Adding Fuel to Syria's Fire
Adding Fuel to Syria's Fire
FPIF Foreign Policy In Focus
Analysis on the various ways that both the Syrian government, and Syrian rebels are being supplied with arms provided by other nations.
By Anya Barry
Despite the widespread international denunciation of Syrian President Bashar al-Assad, the government in Damascus continues to crack down on the country’s growing domestic opposition. “They are moving in a direction that completely shows that they are absolutely out of touch,” says Yasser Tabbara, the secretary general of the Syrian National Council (SNC), a government opposition group. Other countries in the region have experienced revolutions, but Syria remains in a state of uncertainty. At the UN, China and Russia vetoed a Security Council resolution condemning the Syrian government’s actions, making a coordinated international response even more difficult.
Meanwhile, as the conflict rages on, Syria continues to receive shipments of military supplies—specifically from countries like Iran, Lebanon, and Russia. In January, Russia signed a lucrative deal with the Syrian government to sell approximately $500mn worth of military arms in the form of 36 Yak-130 aircraft combat jets. Russia’s actions have caused significant outcry from the international community. High-ranking officials such as US Ambassador to the United Nations Susan Rice as well as other Western diplomats have stated their strong disapproval of Russia’s move. Over the past 10 months, Syria’s escalating violence has resulted in the deaths of over 5,400 civilians. Russia’s combat jets are specifically designed to shoot targets on the ground, which could lead to an increase in the civilian death toll.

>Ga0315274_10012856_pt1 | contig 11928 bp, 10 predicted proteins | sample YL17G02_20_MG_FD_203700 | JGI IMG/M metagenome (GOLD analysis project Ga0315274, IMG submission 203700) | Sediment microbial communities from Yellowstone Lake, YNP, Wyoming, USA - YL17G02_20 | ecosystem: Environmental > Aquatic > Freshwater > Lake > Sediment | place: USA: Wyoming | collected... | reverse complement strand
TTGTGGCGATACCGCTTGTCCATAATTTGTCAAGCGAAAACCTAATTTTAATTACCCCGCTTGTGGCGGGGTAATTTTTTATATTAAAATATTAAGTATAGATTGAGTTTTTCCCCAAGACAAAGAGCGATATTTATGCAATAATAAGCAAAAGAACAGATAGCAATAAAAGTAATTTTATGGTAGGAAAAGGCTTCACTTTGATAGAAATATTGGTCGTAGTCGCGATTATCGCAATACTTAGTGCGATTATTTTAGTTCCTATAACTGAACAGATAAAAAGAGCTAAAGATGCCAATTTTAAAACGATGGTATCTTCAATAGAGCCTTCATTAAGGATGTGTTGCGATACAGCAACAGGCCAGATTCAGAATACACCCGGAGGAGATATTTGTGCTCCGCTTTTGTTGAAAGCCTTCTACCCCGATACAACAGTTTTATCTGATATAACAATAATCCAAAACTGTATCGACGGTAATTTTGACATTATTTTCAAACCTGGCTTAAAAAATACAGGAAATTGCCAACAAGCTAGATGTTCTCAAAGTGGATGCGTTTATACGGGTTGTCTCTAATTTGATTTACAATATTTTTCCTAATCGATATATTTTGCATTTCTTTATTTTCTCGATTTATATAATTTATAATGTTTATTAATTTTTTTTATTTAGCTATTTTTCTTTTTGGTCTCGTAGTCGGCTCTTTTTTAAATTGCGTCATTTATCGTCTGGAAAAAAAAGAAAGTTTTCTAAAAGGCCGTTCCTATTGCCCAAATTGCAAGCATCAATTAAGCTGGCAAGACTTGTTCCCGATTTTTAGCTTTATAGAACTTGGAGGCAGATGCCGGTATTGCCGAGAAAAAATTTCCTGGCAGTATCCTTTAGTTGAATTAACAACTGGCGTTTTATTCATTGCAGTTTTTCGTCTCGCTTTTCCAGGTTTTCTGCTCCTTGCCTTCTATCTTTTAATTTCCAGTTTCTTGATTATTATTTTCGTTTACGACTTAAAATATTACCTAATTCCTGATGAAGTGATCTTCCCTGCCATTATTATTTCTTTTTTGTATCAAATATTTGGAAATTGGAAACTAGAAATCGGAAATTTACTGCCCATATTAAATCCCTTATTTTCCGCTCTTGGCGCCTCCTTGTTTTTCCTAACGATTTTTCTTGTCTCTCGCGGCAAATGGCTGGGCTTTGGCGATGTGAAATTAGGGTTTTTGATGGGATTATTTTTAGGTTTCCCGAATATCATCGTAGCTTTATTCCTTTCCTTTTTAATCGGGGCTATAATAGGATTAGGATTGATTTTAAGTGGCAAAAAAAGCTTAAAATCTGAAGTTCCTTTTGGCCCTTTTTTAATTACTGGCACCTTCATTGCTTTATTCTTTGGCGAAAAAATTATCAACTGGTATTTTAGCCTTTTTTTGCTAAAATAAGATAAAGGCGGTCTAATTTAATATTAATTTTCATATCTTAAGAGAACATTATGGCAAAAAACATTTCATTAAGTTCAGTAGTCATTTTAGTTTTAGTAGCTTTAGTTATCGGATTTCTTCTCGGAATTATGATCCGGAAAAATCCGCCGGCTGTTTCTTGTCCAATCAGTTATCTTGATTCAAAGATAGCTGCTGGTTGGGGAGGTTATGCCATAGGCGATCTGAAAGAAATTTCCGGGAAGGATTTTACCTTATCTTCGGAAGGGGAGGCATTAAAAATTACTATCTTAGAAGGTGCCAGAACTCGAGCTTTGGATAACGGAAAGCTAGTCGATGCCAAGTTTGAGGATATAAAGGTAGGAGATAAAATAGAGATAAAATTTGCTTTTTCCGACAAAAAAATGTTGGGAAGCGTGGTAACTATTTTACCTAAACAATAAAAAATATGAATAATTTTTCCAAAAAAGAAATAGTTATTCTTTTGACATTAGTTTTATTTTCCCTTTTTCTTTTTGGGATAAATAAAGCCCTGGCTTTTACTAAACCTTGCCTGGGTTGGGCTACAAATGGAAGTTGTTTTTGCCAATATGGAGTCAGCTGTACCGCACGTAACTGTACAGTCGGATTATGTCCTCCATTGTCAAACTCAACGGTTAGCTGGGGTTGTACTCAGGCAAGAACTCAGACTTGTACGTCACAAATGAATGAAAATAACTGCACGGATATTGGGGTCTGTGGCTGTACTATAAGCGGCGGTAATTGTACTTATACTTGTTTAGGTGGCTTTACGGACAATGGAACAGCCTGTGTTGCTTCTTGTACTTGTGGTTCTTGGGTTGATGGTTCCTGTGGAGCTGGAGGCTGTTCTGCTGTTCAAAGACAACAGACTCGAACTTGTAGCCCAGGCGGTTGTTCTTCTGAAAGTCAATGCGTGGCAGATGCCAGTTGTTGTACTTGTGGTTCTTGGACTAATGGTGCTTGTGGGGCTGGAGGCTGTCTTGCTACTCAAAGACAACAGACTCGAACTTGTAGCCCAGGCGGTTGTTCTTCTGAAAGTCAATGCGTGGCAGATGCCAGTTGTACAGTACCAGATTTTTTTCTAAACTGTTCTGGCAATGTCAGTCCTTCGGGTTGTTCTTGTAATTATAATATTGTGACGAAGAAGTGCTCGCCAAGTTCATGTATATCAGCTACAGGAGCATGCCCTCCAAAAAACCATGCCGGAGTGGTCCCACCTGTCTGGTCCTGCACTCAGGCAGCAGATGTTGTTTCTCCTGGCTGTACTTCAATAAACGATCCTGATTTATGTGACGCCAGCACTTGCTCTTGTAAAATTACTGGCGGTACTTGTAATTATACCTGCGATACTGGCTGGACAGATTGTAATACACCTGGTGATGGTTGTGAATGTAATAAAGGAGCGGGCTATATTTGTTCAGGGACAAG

In response to the ongoing problems in Syria, the Moroccan delegation to the UN introduced a resolution calling for an arms embargo on Syria and for Assad’s resignation. Russia vetoed the resolution, claiming that it would precipitate regime change and a possible civil war. As Russia’s Deputy Foreign Minister Gennady Gatilov stated, “there is no clear line between arms contraband that some countries engage in to support extremist forces in Syria, and the legal military-technical ties with this country.” Russia has claimed that the violence occurring in Syria is the result of opposition groups rather than Assad’s security forces. One rebel group, the Free Syrian Army, has been trying to smuggle weapons across the border through Lebanon, but the amounts pale in comparison to what the Syrian security forces have been receiving from abroad.